As a fast-growing grass, bamboo can serve as a renewable feedstock for a range of building material uses worldwide. With a tensile strength close to steel and a compressive strength twice that of concrete, bamboo is used for structural columns and beams, foundation, flooring, roofing and walls (Chung and Yu 2002; Hegde and Sitharam 2015; Lv, Ding and Liu 2019; Yadav and Mathur 2021).
Progress in engineered bamboo shows mechanical performance comparable to that of heavy timber (Sun, He and Li 2020). Bamboo poles can be adopted for a range of scaffolding, shear wall and complex structures. Bamboo structures are key candidates for use in seismic (earthquake) and flood zones, towards expanding the use of bamboo in climate change resilience planning.
The bamboo plant has a rapid growth rate and can reach maturity in under five years; as such, bamboo forests can play a key role in carbon sequestration (Liese and Köhl 2015). Currently, bamboo forests occupy an estimated area of 36 million hectares globally, or around 3.2 per cent of the global forest area (Lobovikov et al. 2007; Phimmachanh, Ying and Beckline 2015). Globally, an estimated 30 per cent of bamboo is grown in forest plantations (Beena and Seethalakshmi 2011).
Bamboo is considered to be a frontrunner for driving afforestation practices to mitigate climate change. Global studies of the annual carbon sequestration capacities of bamboo range from 5 to 24 tons of carbon per hectare; on the lower end, this is 1.46 times the sequestration capacity of forests and 1.33 times that of tropical rainforests (Yen and Lee 2011; Nath, Lal and Das 2015; Yuen, Fung and Ziegler 2017). Unlike the carbon sequestration losses associated with timber logging, selective bamboo harvesting may be less ecologically damaging to forests, and productive species can yield between 150-296 tons per hectare of forest plantation land (Seethalakshmi, Jijeesh and Balagopalan 2009).
However, the global availability of land for scaling up bamboo plantations is decreasing, in direct competition with other land uses, particularly for housing and agriculture (Seethalakshmi, Jijeesh and Balagopalan 2009).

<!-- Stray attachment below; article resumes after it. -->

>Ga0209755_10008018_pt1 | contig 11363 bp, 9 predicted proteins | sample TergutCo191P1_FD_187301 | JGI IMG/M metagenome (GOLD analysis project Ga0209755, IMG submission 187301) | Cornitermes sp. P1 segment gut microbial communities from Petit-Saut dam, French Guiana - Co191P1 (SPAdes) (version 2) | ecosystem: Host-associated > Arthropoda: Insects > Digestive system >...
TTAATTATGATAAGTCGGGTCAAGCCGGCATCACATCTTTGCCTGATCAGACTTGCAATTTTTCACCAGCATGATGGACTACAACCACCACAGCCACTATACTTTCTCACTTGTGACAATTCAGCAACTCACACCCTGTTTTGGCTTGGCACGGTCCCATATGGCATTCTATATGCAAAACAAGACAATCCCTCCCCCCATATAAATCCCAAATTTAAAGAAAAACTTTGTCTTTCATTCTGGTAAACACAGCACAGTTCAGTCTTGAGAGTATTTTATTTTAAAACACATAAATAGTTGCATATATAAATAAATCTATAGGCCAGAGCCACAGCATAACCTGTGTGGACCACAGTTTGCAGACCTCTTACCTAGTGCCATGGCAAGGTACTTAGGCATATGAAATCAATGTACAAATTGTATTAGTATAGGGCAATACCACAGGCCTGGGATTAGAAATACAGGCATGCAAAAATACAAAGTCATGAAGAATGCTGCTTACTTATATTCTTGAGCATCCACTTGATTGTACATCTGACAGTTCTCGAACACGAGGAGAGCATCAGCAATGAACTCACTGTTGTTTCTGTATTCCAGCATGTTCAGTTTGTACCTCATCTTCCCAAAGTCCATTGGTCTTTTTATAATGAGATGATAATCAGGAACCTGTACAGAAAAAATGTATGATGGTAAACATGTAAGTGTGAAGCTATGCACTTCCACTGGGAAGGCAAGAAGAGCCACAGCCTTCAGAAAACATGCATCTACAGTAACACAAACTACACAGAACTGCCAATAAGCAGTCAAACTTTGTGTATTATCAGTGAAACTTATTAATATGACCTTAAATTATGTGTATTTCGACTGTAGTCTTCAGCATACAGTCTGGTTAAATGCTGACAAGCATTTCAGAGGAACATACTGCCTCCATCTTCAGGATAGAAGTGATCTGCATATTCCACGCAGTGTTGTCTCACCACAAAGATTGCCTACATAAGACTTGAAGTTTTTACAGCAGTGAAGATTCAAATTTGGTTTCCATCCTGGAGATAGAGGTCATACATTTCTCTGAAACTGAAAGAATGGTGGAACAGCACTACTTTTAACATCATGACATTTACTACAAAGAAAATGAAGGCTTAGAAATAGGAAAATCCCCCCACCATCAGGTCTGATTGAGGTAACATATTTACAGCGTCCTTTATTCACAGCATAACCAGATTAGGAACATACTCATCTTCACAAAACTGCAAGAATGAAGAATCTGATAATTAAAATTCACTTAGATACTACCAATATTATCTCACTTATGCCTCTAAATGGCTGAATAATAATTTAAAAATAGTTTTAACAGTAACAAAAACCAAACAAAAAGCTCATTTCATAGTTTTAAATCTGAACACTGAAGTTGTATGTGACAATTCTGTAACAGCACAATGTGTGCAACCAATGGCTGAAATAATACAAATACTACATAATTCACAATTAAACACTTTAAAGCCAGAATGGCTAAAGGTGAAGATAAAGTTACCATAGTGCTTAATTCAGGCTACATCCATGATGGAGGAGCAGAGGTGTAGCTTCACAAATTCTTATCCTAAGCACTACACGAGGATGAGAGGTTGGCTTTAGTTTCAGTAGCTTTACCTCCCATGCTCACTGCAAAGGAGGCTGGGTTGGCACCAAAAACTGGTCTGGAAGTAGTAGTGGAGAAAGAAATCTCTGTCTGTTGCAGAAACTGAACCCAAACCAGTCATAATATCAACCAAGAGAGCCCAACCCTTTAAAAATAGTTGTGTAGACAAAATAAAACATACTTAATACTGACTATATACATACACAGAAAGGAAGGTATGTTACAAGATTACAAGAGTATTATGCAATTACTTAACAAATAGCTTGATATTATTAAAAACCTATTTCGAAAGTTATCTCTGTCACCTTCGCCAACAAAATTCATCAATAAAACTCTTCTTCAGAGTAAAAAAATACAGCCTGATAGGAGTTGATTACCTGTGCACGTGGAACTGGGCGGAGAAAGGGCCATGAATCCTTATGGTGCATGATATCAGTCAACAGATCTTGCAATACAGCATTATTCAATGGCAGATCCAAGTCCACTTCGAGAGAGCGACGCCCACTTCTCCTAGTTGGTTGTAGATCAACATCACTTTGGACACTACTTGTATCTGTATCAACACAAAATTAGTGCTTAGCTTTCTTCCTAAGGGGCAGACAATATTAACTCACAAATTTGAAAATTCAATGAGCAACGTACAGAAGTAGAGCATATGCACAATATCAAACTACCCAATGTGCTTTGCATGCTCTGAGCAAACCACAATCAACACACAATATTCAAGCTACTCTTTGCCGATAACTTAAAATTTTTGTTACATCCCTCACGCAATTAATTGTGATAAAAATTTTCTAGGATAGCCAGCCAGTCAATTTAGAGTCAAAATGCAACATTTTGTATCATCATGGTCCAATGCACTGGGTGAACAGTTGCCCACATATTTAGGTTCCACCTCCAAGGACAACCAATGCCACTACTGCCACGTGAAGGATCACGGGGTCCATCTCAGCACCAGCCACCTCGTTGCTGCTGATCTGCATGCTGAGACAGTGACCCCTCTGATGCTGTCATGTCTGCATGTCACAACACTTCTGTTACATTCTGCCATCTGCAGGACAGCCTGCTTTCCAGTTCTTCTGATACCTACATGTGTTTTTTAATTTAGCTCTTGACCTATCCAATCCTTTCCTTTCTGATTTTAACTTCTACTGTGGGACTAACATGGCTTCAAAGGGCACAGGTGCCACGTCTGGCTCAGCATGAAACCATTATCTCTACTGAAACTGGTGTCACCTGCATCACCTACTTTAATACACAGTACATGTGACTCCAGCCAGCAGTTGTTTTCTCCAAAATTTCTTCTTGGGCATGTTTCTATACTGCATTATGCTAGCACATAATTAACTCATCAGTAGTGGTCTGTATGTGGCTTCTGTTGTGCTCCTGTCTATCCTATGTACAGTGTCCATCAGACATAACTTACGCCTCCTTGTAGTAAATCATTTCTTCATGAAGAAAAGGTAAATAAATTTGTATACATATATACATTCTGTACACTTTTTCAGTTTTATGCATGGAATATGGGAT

Figure 4.4 Carbon emissions and storage for laminated bamboo versus other building materials
Laminated bamboo products generate comparable emissions as steel but offer carbon storage potential
Most of the carbon emissions from bamboo products are generated during the production stage, which relies on a range of toxic treatment chemicals to improve the material’s resistance to mold and corrosion. The use of synthetic treatment chemicals, glues and high-temperature air for drying can lead to the tripling of CO2 emissions relative to timber-based products (Xu, Xu et al. 2022).
Per unit of volume, studies demonstrate that laminated bamboo products can generate carbon emissions comparable to those of steel (see Figure 4.4). However, unlike steel and cement, bamboo also offers carbon storage potential, at levels slightly higher than for some other harvested wood products. Overall, bamboo’s carbon emissions potential is around 63 per cent, whereas its carbon sequestration potential is around 37 per cent (Xu, Xu et al. 2022).
Due to the high carbon emissions and ecological impacts of chemicals used in the treatment of bamboo, progress is needed towards the development of low-carbon, eco-friendly alternatives. Current approaches include water leaching as well as processes that rely on botanical preservatives and the use of effluents from paper milling production (Kaur et al. 2016); such processes occur largely in small-scale, experimental operations today. Key ways to reduce emissions from bamboo manufacturing include re-using bamboo products at their end-of-life and providing on-site renewable energy (Vogtländer, van der Velden and van der Lugt 2014).
Incentivise commercial-scale bamboo industries to use bio-based alternative chemicals for treatment.
Manufacturers must gradually phase out the use of toxic, fossil fuel-based chemicals and glues.
Research and investment are needed in the development of non-toxic, bio-based treatment chemicals and glues for laminated bamboo products.
Key engineered bamboo standards provide guidance on the testing and standardisation of engineered bamboo performance for structural design (ISO 2004a; ISO 2004b; ISO 2022a).
Highly productive and sustainable plantation management practices can be accelerated, with 63 per cent of resources privately owned, unlike timber where 80 per cent are government-owned (Lobovikov et al. 2007).
Large and growing demand for bamboo in countries like China provides an opportunity for sustainable management outcomes, much as the rise in demand for timber products helped drive afforestation and carbon sequestration practices in Europe and North America (Lou et al. 2010).
Transitioning to renewable energy sources for manufacturing is critical given the energy requirements of bamboo manufacturing, particularly during the treatment and production stages.
Bamboo cultivation depends on seeds from flowering plants (Seethalakshmi, Jijeesh and Balagopalan 2009; Singh et al. 2013), but the shortage of planting stock is a key barrier to expanding bamboo’s carbon storage potential.
Novel cultivation methods include offset planting, culm and branch cutting, and rhizome planting.